…the study of the past has as its proper aim the hermeneutic “understanding” of human actions. In the process of attaining this understanding, explanations of various sorts are called for, in much the same way that explanations of “what happened” in any story are called for on the way to the story’s full elaboration. But these explanations serve as a means to understanding “what happened” rather than as ends in themselves. Thus, in the writing of the historical text, the aim in view should be to represent (human) events in such a way that their status as parts of meaningful wholes will be made manifest.
In other words, the ‘explanation’ is only part of the story, so to speak. The key point about narrative is to provide the transition of human events from ‘within-time-ness’ to ‘historicality’ (these are Heidegger’s terms used by Ricoeur). ‘Within-time-ness’ refers to our ordinary conception of time, which is effectively a ‘space’ within which events occur. ‘Historicality’ refers to situating this ‘everydayness’ experience of time within a deeper temporality, which is structured in terms of ‘plots’. The implication here is that narrative is a device for revealing the true historical nature of human existence. Furthermore, it implies that history, in its deeper, historical sense, is ‘plotted’, has a ‘story-line’, that is outside of the influence of the historian. Citing and quoting Ricoeur, White writes:
…this plot is not imposed by the historian on the events, nor is it a code drawn from the repertoire of literary models and used “pragmatically” to endow what would otherwise be a mere collection of facts with a certain rhetorical form. It is a plot, he (Ricoeur) says, that figures forth the “historicality” of events: “The plot…places us at the crossing point of temporality and narrativity: to be historical, an event must be more than a singular occurrence, a unique happening. It receives its definition from its contribution to the development of a plot.”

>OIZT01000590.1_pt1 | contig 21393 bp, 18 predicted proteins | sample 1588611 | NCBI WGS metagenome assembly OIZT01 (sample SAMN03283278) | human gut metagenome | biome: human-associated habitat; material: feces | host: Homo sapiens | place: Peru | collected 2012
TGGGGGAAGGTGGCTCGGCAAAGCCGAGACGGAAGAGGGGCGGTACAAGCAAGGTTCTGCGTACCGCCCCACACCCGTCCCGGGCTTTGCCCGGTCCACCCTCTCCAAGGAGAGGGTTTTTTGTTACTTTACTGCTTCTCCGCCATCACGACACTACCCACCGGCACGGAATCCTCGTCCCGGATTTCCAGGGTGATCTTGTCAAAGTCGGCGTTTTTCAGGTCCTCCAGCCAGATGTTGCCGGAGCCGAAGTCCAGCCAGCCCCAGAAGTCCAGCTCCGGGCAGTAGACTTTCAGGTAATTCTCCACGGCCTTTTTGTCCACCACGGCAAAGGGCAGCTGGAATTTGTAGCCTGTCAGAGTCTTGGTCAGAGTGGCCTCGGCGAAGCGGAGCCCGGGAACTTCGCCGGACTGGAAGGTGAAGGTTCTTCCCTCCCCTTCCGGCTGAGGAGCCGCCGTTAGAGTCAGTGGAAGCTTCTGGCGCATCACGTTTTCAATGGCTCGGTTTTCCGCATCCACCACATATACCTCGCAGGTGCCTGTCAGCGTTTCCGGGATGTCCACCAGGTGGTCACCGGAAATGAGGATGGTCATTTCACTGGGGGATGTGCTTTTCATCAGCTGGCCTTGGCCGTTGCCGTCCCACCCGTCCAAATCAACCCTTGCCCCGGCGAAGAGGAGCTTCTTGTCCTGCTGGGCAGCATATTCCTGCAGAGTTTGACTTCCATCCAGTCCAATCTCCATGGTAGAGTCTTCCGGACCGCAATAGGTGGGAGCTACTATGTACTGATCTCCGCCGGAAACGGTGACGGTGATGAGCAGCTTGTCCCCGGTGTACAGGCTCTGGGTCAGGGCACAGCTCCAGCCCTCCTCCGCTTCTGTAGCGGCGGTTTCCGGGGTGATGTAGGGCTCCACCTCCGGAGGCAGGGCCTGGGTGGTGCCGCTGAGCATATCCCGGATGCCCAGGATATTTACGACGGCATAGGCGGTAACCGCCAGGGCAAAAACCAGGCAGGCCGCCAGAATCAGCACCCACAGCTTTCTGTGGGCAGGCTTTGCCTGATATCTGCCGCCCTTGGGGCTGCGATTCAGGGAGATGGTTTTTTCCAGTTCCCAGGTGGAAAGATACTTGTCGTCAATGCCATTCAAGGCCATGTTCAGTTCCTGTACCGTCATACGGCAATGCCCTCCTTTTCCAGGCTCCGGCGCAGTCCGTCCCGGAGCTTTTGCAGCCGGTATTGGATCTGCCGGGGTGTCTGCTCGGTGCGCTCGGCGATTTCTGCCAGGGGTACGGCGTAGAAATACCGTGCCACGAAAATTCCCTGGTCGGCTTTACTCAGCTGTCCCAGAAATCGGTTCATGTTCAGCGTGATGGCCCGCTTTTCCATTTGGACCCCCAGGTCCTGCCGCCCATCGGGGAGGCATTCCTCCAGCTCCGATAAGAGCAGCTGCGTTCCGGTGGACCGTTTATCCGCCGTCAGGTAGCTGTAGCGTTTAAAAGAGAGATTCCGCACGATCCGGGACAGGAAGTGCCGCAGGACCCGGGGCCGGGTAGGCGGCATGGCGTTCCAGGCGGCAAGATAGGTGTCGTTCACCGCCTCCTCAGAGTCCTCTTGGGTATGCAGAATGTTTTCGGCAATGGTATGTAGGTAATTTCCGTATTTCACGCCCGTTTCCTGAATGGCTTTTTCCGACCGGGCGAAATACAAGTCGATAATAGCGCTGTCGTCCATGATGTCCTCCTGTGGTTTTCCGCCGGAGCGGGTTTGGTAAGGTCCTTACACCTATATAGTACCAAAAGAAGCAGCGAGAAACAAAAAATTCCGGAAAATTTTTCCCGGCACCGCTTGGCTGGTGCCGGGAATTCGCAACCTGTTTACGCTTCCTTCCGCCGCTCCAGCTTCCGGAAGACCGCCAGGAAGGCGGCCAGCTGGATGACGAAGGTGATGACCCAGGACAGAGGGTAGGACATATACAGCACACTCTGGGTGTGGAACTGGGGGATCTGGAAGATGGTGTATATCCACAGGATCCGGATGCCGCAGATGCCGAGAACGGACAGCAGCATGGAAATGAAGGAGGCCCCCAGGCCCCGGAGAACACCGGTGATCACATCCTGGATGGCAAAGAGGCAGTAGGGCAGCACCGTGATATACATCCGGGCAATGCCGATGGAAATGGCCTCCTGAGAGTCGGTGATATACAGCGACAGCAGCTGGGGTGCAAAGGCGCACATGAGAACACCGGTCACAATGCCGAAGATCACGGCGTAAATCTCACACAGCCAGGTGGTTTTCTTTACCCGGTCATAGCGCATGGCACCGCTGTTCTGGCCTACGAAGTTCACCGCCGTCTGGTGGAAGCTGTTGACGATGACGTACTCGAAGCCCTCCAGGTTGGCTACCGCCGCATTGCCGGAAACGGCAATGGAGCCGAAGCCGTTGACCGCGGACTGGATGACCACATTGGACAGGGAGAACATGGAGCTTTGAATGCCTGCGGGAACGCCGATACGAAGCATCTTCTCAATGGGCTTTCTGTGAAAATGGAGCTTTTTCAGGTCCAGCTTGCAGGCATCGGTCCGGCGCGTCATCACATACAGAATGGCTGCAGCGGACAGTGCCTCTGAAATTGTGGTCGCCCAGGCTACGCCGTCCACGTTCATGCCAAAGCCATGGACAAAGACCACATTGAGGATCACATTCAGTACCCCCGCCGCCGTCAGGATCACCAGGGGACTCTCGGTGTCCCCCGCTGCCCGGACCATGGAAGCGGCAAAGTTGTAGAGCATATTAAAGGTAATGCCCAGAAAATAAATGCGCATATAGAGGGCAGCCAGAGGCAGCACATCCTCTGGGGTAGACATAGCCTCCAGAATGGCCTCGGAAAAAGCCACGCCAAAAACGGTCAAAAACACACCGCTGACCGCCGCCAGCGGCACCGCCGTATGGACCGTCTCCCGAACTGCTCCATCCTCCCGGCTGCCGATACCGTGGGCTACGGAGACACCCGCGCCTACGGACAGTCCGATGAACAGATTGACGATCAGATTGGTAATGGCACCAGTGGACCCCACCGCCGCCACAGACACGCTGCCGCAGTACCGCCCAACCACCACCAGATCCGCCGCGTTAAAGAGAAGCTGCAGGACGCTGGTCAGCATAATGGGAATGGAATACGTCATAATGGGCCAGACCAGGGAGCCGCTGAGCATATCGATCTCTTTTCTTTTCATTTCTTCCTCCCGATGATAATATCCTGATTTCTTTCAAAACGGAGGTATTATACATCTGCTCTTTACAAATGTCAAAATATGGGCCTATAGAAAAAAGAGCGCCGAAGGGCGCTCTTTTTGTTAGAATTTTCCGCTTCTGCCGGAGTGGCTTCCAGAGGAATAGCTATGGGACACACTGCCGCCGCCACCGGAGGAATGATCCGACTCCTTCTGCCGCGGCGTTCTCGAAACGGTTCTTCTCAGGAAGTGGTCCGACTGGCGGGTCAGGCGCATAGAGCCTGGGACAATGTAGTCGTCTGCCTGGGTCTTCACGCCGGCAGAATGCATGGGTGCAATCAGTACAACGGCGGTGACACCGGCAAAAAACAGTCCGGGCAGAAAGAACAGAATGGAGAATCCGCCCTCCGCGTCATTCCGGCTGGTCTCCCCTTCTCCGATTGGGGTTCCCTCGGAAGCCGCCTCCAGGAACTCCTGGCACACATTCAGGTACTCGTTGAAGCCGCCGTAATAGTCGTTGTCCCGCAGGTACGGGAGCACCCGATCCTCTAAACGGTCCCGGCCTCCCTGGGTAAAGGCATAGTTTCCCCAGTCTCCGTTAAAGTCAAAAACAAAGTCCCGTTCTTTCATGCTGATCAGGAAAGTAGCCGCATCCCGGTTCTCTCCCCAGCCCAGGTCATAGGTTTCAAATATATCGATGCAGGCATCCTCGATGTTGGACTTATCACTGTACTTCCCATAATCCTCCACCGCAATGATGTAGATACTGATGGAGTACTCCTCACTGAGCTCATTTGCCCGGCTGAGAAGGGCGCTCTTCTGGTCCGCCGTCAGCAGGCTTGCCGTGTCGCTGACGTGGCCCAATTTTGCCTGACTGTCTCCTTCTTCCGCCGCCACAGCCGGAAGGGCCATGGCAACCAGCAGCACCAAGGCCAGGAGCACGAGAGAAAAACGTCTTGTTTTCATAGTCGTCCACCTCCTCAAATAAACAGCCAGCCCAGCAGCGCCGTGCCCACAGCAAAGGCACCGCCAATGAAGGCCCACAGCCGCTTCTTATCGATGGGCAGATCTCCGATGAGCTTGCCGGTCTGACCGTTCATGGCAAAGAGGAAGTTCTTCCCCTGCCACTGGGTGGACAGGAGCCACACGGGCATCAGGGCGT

White also notes that historical narrative should be seen as figurative, as allegorical, in the sense that it tells one story in order to reveal another, deeper one. And this seems to link to the concept of narrative as providing a transition from one mode of temporality (within-time-ness) to another (historicality). At this point, (historical) narrative is no longer an attempt to describe events in the past, but rather to ‘translate’ such events into a wider and deeper world-historical framework.
On the basis of such arguments, White is led to conclude that as a way to speak about ‘real’ events historical narrative is problematic. The very fact that narrative predominates in mythic and fictional discourses makes it even more suspect. In other words, how can one really tell if a narrative is referring to something that ‘really happened’ or not? However, White then argues:
But here the notion of what constitutes a real event turns, not on the distinction between true and false (which is a distinction that belongs to the order of discourses, not to the order of events), but rather on the distinction between real and imaginary (which belongs both to the order of events and to the order of discourses). One can produce an imaginary discourse about real events that may not be less “true” for being imaginary.
But is the idea that narrative history is essentially mythical a problem? As William McNeill points out one historian’s history is another’s myth. Behind this statement, of course, is the idea that the best way to deride another historian’s work is to classify it as ‘myth’. But this simply begs the question as to why classifying a narrative as ‘mythical’ is to deride it in the first place, at least from the point of view of ‘real history’.
McNeill argues that non-positivistic, i.e. narrative, history aims at recognising patterns in events in order to construct meaning, and this usually takes place in the context of trying to construct shared meanings and experiences within particular groups and societies; meanings that ‘outsiders’ might view as mythical. This means that in increasingly complex societies there is a tendency for historians to reflect the dominant values of their own groups:
Thus, the founding fathers of the American Historical Association and their immediate successors were intent on facilitating the consolidation of a new American nation by writing national history in a WASPish mold, while also claiming affiliation with a tradition of Western civilization that ran back through modern and medieval Europe to the ancient Greeks and Hebrews.